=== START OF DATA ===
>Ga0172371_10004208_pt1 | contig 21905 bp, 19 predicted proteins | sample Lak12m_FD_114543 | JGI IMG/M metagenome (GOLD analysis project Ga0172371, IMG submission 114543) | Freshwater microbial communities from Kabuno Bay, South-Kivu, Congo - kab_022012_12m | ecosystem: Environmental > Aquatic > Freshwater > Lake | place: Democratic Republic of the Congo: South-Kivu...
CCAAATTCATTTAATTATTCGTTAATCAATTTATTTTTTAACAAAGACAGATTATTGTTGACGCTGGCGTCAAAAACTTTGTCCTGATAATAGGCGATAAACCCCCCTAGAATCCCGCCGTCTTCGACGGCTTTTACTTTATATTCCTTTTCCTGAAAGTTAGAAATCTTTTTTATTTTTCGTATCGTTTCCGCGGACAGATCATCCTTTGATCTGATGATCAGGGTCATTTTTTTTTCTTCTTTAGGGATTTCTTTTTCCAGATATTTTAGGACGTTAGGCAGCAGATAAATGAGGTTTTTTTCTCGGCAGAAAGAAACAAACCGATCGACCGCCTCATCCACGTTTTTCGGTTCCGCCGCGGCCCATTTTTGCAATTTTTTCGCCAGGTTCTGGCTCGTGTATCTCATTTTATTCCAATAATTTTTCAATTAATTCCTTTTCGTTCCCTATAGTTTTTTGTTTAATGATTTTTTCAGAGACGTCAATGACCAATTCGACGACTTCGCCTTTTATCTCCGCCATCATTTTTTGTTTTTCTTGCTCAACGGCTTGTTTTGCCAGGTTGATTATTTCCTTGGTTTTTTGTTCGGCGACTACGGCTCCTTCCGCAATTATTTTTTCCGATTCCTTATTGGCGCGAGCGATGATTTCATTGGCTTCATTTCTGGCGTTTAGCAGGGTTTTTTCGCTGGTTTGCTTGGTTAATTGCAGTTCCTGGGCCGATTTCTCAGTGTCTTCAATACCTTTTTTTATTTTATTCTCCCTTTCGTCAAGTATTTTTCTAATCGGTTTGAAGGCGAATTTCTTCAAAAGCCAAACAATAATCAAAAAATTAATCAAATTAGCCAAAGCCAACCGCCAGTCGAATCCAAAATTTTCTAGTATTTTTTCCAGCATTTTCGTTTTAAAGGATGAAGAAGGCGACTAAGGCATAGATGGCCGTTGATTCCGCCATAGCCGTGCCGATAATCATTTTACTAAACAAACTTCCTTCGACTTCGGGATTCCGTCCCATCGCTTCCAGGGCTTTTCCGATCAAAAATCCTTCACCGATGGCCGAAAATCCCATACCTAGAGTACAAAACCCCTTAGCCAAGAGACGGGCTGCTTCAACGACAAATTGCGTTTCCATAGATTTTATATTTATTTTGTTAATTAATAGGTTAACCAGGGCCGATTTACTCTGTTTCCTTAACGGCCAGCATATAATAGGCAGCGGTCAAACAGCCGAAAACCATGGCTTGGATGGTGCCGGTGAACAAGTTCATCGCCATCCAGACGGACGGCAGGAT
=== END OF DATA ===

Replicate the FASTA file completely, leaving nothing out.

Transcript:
>Ga0172371_10004208_pt1 | contig 21905 bp, 19 predicted proteins | sample Lak12m_FD_114543 | JGI IMG/M metagenome (GOLD analysis project Ga0172371, IMG submission 114543) | Freshwater microbial communities from Kabuno Bay, South-Kivu, Congo - kab_022012_12m | ecosystem: Environmental > Aquatic > Freshwater > Lake | place: Democratic Republic of the Congo: South-Kivu...
CCAAATTCATTTAATTATTCGTTAATCAATTTATTTTTTAACAAAGACAGATTATTGTTGACGCTGGCGTCAAAAACTTTGTCCTGATAATAGGCGATAAACCCCCCTAGAATCCCGCCGTCTTCGACGGCTTTTACTTTATATTCCTTTTCCTGAAAGTTAGAAATCTTTTTTATTTTTCGTATCGTTTCCGCGGACAGATCATCCTTTGATCTGATGATCAGGGTCATTTTTTTTTCTTCTTTAGGGATTTCTTTTTCCAGATATTTTAGGACGTTAGGCAGCAGATAAATGAGGTTTTTTTCTCGGCAGAAAGAAACAAACCGATCGACCGCCTCATCCACGTTTTTCGGTTCCGCCGCGGCCCATTTTTGCAATTTTTTCGCCAGGTTCTGGCTCGTGTATCTCATTTTATTCCAATAATTTTTCAATTAATTCCTTTTCGTTCCCTATAGTTTTTTGTTTAATGATTTTTTCAGAGACGTCAATGACCAATTCGACGACTTCGCCTTTTATCTCCGCCATCATTTTTTGTTTTTCTTGCTCAACGGCTTGTTTTGCCAGGTTGATTATTTCCTTGGTTTTTTGTTCGGCGACTACGGCTCCTTCCGCAATTATTTTTTCCGATTCCTTATTGGCGCGAGCGATGATTTCATTGGCTTCATTTCTGGCGTTTAGCAGGGTTTTTTCGCTGGTTTGCTTGGTTAATTGCAGTTCCTGGGCCGATTTCTCAGTGTCTTCAATACCTTTTTTTATTTTATTCTCCCTTTCGTCAAGTATTTTTCTAATCGGTTTGAAGGCGAATTTCTTCAAAAGCCAAACAATAATCAAAAAATTAATCAAATTAGCCAAAGCCAACCGCCAGTCGAATCCAAAATTTTCTAGTATTTTTTCCAGCATTTTCGTTTTAAAGGATGAAGAAGGCGACTAAGGCATAGATGGCCGTTGATTCCGCCATAGCCGTGCCGATAATCATTTTACTAAACAAACTTCCTTCGACTTCGGGATTCCGTCCCATCGCTTCCAGGGCTTTTCCGATCAAAAATCCTTCACCGATGGCCGAAAATCCCATACCTAGAGTACAAAACCCCTTAGCCAAGAGACGGGCTGCTTCAACGACAAATTGCGTTTCCATAGATTTTATATTTATTTTGTTAATTAATAGGTTAACCAGGGCCGATTTACTCTGTTTCCTTAACGGCCAGCATATAATAGGCAGCGGTCAAACAGCCGAAAACCATGGCTTGGATGGTGCCGGTGAACAAGTTCATCGCCATCCAGACGGACGGCAGGAT